[They] would apply equally to ALL of the other extant Eucharistic canons at that time in both the East and the West. By extension, [they] would also apply to Eucharistic Prayer I in the Pauline Missal (PM) because it is the traditional Roman Canon. Since PM’s Eucharistic Prayer II is based on the Roman Canon from the 2nd Century as documented by St. Hippolytus in his work The Apostolic Traditions, it should also be covered as well. Eucharistic Prayer (EP) IV was based on the West Syrian Byzantine Anaphoras so it too is covered. EP III indeed is synthetic, but it is fully in line with the teaching of Trent on the nature of the Eucharist and thus affirms the intent of Canon 6.
In fact we really need to understand the issues to which Canon 6 is actually referring. Trent was convened to oppose the errors of the Protestants and to reaffirm traditional Catholic teaching and practice generally. The Protestants alleged that the Mass erroneously proclaimed the Eucharist to be a propitiatory sacrifice offered for the living and the dead by a true mediating priest in which the sacramental offerings were transubstantiated into the very body and blood of Christ. When Trent taught that there were no errors in the Canon of the Mass, it was reaffirming that any eucharistic liturgy used within the Church which affirmed these teachings either explicitly (or implicitly) was not in error for doing so...
[S]trictly speaking -- Canon 6 referred specifically to all valid Eucharistic Canons in contemporary use during the 16th Century (not only to the Roman Canon). However, Canon 6 also applies all extant forms of the Mass which quite explicitly affirm Catholic teaching on the Eucharist. Consequently, the PM forms would also be covered by the spirit of Canon 6 in our continued controversy with the Protestants. [19]
The author in his treatise deals more in detail with this element of the equation. Also, Eucharistic Prayer III was based on the Spanish Mozarabic liturgical usages. So looking at the anaphoras in retrospect, it seems that one of the goals of the liturgical restoration was to revise the rite to truly bring out the universality of the Church’s patrimony. What 'traditionalists' so often have problems with is comprehending what true universality of our faith really is. Of the 4 anaphora (canon) prayers we have Anaphora 1 which is the Roman Canon from the Tridentine Missal. Anaphora 2 was based on the more ancient Roman Canon documented in St. Hippolytus’ work The Apostolic Traditions, which (as Dr. Sippo points out) was heavily influential in the East as well as in Africa specifically because it was the canon used by the Roman Church in the second century. The Ethiopian Church today uses the Anaphora of Hippolytus only they refer to it as "The Anaphora of the Apostles". As it has more implicit sacrificial references and is quite short, it was intended for weekday masses and should be reserved for that purpose (and unfortunately has not been).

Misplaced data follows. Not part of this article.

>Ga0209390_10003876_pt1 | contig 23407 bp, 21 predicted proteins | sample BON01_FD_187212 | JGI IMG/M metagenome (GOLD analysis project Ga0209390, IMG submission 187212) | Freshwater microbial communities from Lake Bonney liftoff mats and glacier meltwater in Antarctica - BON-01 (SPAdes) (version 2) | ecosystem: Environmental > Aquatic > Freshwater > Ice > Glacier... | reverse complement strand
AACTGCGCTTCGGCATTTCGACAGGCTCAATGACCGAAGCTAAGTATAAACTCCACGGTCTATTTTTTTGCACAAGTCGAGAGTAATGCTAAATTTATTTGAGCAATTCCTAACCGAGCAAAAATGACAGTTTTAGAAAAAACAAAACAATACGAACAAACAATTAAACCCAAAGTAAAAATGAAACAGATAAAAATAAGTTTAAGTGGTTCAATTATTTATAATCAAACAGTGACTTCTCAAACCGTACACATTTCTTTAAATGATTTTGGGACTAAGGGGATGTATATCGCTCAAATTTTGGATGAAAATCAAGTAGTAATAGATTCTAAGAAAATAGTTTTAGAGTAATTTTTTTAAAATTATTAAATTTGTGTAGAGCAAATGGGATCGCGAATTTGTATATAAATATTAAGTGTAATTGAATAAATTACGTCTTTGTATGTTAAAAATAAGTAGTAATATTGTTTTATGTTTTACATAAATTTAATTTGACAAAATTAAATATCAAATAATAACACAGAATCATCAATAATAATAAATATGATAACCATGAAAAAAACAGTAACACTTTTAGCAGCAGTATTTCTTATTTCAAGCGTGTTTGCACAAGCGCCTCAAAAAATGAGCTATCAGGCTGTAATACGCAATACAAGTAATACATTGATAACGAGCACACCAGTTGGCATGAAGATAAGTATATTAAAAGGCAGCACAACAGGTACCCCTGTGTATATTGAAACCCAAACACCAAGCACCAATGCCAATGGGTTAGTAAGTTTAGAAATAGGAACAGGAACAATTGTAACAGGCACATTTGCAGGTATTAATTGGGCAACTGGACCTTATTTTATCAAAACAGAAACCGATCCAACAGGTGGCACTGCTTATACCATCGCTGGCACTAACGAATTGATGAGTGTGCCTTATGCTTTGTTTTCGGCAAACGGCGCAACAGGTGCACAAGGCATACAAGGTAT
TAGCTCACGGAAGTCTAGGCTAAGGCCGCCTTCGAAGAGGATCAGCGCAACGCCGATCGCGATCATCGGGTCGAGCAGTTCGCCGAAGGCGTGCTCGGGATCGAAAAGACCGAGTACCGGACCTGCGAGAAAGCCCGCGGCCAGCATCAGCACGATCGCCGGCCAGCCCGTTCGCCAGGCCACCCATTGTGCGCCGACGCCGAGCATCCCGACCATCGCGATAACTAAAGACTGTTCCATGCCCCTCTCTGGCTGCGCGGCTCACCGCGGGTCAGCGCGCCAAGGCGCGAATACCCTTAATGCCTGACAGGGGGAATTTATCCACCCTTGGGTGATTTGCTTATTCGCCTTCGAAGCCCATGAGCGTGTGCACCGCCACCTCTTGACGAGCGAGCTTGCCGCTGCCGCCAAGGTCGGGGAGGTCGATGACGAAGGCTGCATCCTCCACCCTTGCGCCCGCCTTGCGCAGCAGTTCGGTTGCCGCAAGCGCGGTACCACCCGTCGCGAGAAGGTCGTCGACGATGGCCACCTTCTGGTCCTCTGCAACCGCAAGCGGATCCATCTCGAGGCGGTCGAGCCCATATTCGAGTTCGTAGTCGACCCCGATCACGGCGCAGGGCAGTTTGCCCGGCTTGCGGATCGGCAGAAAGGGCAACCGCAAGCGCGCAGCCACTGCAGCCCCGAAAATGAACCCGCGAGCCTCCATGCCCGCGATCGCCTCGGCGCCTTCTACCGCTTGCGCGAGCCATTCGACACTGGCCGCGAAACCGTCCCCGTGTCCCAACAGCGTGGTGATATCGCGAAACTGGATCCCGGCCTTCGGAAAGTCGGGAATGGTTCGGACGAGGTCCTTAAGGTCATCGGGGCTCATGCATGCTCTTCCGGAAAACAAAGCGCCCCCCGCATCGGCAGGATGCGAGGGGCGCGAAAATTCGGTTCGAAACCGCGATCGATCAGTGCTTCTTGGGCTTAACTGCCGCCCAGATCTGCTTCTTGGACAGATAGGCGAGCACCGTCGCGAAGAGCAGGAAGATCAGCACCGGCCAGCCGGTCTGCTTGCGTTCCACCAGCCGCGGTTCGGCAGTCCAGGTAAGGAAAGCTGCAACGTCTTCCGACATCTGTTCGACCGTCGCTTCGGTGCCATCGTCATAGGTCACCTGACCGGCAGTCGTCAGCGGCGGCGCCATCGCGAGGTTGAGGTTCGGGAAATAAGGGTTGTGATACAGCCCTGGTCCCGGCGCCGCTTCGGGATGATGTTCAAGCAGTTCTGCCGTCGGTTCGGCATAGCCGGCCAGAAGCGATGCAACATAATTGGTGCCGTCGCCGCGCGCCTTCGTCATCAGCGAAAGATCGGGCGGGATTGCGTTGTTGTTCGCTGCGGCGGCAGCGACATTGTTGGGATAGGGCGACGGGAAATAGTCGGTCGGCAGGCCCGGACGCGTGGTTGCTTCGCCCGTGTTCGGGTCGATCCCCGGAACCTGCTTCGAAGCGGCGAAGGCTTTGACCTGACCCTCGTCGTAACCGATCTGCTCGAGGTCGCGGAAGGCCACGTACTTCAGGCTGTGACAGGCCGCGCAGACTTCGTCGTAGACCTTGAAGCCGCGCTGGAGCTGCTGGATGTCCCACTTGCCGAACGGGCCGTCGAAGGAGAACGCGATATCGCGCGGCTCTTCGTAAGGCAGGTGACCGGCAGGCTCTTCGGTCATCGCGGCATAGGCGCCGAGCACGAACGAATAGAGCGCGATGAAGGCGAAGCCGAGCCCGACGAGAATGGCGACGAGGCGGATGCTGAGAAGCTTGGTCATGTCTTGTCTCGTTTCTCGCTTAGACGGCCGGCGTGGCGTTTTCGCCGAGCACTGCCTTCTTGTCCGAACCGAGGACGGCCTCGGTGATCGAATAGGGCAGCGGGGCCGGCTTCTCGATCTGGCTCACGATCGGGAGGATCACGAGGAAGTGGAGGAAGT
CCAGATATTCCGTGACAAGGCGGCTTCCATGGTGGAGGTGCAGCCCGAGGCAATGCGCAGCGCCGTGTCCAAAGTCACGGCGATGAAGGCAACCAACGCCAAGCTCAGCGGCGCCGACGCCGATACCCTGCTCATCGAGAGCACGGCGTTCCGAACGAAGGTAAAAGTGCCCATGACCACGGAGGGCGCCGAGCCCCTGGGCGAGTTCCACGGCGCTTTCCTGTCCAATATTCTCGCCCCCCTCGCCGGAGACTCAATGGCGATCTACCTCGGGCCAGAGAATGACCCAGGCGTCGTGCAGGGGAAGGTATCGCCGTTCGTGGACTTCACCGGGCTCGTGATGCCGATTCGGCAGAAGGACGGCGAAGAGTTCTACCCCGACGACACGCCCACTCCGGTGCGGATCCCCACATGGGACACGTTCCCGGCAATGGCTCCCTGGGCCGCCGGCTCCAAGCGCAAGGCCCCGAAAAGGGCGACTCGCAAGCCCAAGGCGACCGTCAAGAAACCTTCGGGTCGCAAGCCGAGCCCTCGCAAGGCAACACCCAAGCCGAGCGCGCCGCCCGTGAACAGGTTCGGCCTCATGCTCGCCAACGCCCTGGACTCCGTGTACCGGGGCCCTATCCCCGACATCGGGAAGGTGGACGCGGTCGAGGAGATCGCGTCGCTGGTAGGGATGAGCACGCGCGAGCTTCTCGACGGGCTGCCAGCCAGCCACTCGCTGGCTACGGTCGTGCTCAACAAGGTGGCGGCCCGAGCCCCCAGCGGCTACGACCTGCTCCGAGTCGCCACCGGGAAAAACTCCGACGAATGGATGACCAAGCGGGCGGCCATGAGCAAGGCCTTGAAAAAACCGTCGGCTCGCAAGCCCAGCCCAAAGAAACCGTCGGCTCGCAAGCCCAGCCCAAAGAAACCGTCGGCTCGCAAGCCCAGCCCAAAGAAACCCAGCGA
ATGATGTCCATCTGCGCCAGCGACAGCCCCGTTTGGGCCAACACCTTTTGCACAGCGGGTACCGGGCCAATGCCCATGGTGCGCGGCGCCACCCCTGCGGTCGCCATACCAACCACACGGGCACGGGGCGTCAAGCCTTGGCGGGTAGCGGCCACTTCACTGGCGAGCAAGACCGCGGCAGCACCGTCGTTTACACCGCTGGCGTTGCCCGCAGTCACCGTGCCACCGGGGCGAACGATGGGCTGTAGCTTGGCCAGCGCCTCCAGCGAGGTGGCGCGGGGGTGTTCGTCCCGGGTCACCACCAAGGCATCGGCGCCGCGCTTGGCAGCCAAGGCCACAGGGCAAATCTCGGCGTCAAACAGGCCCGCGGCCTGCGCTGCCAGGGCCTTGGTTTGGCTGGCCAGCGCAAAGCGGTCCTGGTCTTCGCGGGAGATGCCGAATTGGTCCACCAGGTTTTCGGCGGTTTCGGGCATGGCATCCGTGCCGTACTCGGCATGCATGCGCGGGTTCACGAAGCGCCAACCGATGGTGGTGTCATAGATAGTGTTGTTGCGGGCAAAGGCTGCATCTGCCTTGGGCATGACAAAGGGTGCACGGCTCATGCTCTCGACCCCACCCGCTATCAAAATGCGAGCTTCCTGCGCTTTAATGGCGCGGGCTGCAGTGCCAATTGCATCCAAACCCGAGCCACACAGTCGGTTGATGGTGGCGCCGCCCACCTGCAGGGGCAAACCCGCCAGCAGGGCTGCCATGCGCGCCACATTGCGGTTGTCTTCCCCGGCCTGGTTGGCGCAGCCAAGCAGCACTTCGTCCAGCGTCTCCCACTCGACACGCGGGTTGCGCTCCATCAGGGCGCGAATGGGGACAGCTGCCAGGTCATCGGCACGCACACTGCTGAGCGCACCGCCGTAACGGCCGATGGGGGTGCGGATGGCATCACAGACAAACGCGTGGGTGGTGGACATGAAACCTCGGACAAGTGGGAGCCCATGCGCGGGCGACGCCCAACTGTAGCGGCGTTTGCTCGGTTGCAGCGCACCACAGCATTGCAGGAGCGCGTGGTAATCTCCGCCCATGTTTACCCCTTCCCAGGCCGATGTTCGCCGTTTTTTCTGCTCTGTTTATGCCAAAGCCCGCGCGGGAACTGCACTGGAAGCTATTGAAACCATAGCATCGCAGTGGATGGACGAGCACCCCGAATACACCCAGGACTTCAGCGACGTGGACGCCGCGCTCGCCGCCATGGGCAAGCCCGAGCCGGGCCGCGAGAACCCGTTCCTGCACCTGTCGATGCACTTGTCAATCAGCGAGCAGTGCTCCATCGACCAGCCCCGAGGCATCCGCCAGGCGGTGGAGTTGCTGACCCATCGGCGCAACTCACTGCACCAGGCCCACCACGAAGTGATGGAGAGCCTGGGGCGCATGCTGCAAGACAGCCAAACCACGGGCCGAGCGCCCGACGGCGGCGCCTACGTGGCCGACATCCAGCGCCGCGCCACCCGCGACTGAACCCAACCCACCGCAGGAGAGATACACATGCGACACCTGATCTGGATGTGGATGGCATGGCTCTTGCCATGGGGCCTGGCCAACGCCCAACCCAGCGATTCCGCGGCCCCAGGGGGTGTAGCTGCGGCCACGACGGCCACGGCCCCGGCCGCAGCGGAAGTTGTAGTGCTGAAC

So to recap briefly (i) Anaphora 1 is the traditional Roman Canon (ii) Anaphora 2 was based in part on the earliest known Roman Canon (iii) Anaphora 3 was based on the Mozarabic liturgies of Spain and (IV) Anaphora 4 was based heavily on the West Syrian Byzantine Anaphoras. The Pauline Missal liturgy, properly implemented and in accordance with its rubrics, is truly "universal" in a manner that the Tridentine Missal is not. Further, the history of the liturgy is nowhere near as simplistic as 'traditionalists' would like them to be. This is again evident in Cardinal Stickler’s essay which is a treatment that is unfortunately much too simplistic and (in some areas) inaccurate. Understand please that the author is not questioning His Eminence's honesty in any way. The only point being made here is that the history of the liturgy is not as clear-cut as he has claimed in his essay. Yes it was not intended to be a comprehensive study on the matter; however, it is still important to be accurate. While having some of the same views with regards to the implementation of the Pauline Missal as the Cardinal does, there is one distinction this author makes. He draws the line when it comes to any areas which the Sovereign Pontiff has approved of (such as the wide use of the vernacular). It also seems that the Cardinal is falling into a trap not at all uncommon to those who prefer the TM - even among the ones who are faithful to Rome: the misguided belief that Catholicity means uniformity.